The surname Stuart was created by Mary Stewart, Queen of Scots, to ensure that the French said her name correctly since they tend to pronounce "w" like "v".
2. The Queen Mary of Scotland became queen when she was only 6 days old.
3. During the beheading of Mary, Queen of Scots, she kept a small dog under her skirts without the knowledge of the spectators.
4. According to legend, in 1845, Ottoman ruler Abdulmejid I declared his intention to send £10,000 to the victims of the Irish potato famine but was instructed to send only £1,000, so as not to donate more than Queen Victoria, who had sent £2,000. He sent £1,000 along with three or five ships full of food.
5. Originally it was suggested that the scroll on the Victoria Cross, Britain’s most prestigious military award should bear the legend ‘FOR THE BRAVE’ but Queen Victoria herself changed this to 'FOR VALOUR' as the former implied that not all soldiers were brave.
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6Pope Leo XIII
Before Coca-Cola, there was Coca Wine which consisted of 10% alcohol and 8.5% cocaine extract by volume and was endorsed by Queen Victoria and Pope Leo XIII.
7. Alexander Graham Bell committed a social faux pas when he unintentionally touched Queen Victoria's hand when he demonstrated the telephone for her. Others in the audience gasped in horror but the Queen only noted how impressed she was with the telephone.
8. Over 5.5 million people died in a famine under the British rule in India. Around the same time, Lord Robert Bulwer Lytton, the viceroy of India was engaged in a fabulous celebration with over 60,000 guests to be wined and fed for the coronation of Queen Victoria as the Empress of India.
9. In the 19th century England, a man named Jack Black was an expert rat catcher. When he caught rats of unusual color, he would breed them and sell the well-bred rats to nobility. Even Queen Victoria kept a pet rat or two.
10. During Queen Victoria's adult life, she has estimated to have written 2,500 words a day.
11Queen Victoria's thoughts
Queen Victoria hated being pregnant, viewed breast-feeding with disgust, and thought newborn babies were ugly.
12. Queen Victoria was raised under a strict set of rules called the Kensington System. This rule included being isolated from most people, never being allowed an hour to herself, and having each of her every action planned beforehand.
13. In 1999, one of the Queen Elizabeth's royal footmen was demoted from the Buckingham Palace for his party trick, "pouring booze into the corgis' food and water" and watching them "staggering about" with relish.
14. Empress Catherine the Great founded an orphanage in Moscow to turn Russia's thousands of abandoned children into model citizens. Over 40,000 were admitted in her reign, but it failed disastrously due to 87% of them dying of disease.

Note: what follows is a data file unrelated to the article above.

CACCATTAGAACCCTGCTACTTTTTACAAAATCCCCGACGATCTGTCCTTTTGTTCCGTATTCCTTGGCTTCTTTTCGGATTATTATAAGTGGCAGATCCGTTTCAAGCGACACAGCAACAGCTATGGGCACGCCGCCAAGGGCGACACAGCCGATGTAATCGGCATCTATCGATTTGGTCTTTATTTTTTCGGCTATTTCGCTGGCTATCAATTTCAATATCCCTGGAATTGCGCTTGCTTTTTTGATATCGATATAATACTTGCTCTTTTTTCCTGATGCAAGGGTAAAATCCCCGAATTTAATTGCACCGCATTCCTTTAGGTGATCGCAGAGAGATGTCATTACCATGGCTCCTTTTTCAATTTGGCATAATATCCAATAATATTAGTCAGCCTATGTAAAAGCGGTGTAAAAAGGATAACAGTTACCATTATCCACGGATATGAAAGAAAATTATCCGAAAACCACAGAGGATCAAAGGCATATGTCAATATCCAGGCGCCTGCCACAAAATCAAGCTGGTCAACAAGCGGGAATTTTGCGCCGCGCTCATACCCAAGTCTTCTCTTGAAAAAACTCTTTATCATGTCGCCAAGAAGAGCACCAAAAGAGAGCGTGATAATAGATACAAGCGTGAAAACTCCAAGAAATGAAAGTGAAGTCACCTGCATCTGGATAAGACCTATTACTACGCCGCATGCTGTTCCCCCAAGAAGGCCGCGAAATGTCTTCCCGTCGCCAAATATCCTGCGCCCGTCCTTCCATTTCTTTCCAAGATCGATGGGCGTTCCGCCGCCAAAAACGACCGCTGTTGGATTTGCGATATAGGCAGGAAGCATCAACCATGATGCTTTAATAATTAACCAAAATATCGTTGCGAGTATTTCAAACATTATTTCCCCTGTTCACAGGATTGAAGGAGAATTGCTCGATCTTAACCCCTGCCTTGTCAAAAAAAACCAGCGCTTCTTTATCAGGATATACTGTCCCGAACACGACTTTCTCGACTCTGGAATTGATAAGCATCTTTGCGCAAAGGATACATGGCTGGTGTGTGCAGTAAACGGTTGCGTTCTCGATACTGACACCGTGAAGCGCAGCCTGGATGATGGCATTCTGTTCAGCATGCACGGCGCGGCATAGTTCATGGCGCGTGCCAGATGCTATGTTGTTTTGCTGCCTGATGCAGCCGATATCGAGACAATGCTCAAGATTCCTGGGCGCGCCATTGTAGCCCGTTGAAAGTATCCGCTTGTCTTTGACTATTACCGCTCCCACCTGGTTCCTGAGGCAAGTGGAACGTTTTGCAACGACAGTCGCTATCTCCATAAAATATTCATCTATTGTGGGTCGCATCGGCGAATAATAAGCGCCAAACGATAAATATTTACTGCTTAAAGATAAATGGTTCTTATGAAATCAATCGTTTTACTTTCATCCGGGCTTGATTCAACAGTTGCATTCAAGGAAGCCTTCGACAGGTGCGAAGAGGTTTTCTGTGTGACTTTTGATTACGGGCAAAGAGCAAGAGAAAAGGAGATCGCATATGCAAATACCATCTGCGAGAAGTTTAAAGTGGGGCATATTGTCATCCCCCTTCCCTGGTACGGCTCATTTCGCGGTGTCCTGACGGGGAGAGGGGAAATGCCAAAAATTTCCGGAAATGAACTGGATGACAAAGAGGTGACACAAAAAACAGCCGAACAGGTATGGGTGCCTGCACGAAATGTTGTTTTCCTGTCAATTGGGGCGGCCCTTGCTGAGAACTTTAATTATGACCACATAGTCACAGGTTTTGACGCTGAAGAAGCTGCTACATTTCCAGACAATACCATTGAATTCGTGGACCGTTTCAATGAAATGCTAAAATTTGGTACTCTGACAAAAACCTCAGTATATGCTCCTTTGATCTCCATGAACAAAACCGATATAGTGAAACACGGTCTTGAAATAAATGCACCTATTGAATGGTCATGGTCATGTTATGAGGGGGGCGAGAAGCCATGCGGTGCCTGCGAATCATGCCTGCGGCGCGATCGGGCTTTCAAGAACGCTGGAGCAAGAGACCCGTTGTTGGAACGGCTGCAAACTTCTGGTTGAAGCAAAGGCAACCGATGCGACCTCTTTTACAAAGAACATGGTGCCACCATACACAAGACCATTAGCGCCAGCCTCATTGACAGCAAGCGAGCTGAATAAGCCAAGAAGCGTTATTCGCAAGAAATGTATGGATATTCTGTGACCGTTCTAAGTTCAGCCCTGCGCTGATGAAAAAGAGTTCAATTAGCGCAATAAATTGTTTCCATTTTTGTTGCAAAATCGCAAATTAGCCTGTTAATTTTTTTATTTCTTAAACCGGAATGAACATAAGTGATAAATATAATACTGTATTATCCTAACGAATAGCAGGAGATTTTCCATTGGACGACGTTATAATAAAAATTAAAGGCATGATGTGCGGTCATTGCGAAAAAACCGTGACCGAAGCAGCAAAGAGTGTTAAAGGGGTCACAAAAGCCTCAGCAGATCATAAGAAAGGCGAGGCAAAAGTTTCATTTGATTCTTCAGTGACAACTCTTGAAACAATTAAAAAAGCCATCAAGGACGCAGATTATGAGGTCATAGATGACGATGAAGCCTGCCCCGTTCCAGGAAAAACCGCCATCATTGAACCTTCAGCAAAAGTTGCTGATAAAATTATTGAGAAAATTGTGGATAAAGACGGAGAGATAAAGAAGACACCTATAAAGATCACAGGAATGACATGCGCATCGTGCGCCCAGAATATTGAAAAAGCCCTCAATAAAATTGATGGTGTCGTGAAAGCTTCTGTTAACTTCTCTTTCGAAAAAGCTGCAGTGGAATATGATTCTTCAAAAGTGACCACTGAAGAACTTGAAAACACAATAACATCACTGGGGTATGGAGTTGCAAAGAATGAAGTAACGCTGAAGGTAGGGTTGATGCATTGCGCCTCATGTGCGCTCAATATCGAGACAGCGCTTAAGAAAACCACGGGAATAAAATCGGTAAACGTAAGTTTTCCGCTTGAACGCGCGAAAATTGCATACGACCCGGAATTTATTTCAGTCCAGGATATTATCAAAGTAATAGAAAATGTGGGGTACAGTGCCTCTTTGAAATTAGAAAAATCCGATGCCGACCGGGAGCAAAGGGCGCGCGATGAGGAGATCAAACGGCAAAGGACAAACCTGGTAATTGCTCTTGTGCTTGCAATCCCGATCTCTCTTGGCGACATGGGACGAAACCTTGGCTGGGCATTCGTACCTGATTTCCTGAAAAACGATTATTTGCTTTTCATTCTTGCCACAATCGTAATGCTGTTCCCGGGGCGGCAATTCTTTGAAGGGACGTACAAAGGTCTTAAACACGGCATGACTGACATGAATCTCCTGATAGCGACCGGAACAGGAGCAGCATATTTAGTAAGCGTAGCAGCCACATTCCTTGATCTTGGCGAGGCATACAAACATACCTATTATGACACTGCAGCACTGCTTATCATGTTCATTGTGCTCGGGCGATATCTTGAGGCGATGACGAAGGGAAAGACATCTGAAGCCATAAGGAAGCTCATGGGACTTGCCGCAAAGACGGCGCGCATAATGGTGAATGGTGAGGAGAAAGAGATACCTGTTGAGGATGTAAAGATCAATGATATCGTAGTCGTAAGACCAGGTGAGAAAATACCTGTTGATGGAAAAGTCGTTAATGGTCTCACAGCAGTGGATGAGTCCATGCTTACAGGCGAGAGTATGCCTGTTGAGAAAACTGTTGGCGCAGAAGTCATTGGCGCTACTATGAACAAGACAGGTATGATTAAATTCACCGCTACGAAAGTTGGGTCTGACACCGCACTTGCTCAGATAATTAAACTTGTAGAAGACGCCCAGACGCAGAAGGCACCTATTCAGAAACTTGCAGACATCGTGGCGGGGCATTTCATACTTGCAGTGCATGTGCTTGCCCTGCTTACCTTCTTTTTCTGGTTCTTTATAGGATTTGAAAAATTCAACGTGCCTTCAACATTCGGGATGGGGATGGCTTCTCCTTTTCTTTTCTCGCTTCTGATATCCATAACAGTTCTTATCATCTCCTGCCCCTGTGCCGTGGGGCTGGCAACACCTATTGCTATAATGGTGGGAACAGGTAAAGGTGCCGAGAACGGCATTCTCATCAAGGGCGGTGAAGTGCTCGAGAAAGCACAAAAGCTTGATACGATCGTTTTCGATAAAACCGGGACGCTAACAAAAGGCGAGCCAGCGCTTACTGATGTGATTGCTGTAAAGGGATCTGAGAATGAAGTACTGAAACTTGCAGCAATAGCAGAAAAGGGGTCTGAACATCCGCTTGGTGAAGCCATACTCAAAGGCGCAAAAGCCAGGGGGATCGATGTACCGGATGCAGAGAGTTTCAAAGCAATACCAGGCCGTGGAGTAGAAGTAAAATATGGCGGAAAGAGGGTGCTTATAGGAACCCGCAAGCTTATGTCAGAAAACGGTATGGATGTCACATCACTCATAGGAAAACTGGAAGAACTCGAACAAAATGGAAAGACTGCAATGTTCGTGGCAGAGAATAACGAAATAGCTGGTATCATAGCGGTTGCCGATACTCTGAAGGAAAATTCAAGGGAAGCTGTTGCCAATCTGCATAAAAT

15. Queen Elizabeth has owned more than 30 Corgis over her reign.
Queen Victoria owned a bulletproof chainmail-lined umbrella.
17. Queen Victoria was the first British monarch to be photographed.
18. In July 1878, William McGonagall walked from Dundee to Balmoral, a distance of about 60 miles (97 km) over mountainous terrain and through a violent thunderstorm to perform for Queen Victoria. When he arrived, he announced himself as "The Queen's Poet". The guards informed him "You're not the Queen's poet! Tennyson is the Queen's poet!" (Alfred Lord Tennyson was the poet laureate). McGonagall presented the letter but was refused entry and had to return home.
19. Despite being “Bloody Mary”, Queen Mary I of England didn’t kill nearly as many people as her father, Henry VIII. Her inflated infamy was mostly Protestant propaganda.
20. The Egyptians, not Julius Caesar, were the fathers of the modern calendar. The Roman calendar was lunar and had 355 days. Egyptians knew it was 365 days because the river Nile would peak on the same day each year. Caesar learned this from his affair with Cleopatra and created the Julian calendar.
Cleopatra and Mark Antony formed their own drinking club in 41 B.C. and were known to take part in elaborate games, contests and walk the streets of Alexandria in disguise, pranking the residents.
22. Due to inbreeding amongst the Ptolemies, Cleopatra had only two pairs of great-grandparents. One of those pairs was the son and daughter of the other.
23. Despite the story that Cleopatra killed herself by letting an asp bite her, she most probably killed herself using a mixture of opium and hemlock.
24. Cleopatra was 18 when she married her 10-year-old brother named Ptolemy XIII Theos Philopator to become co-ruler of Egypt.
25. Cleopatra was not perceived as very beautiful. Plutarch states that it was her wit and charm that drew people to her.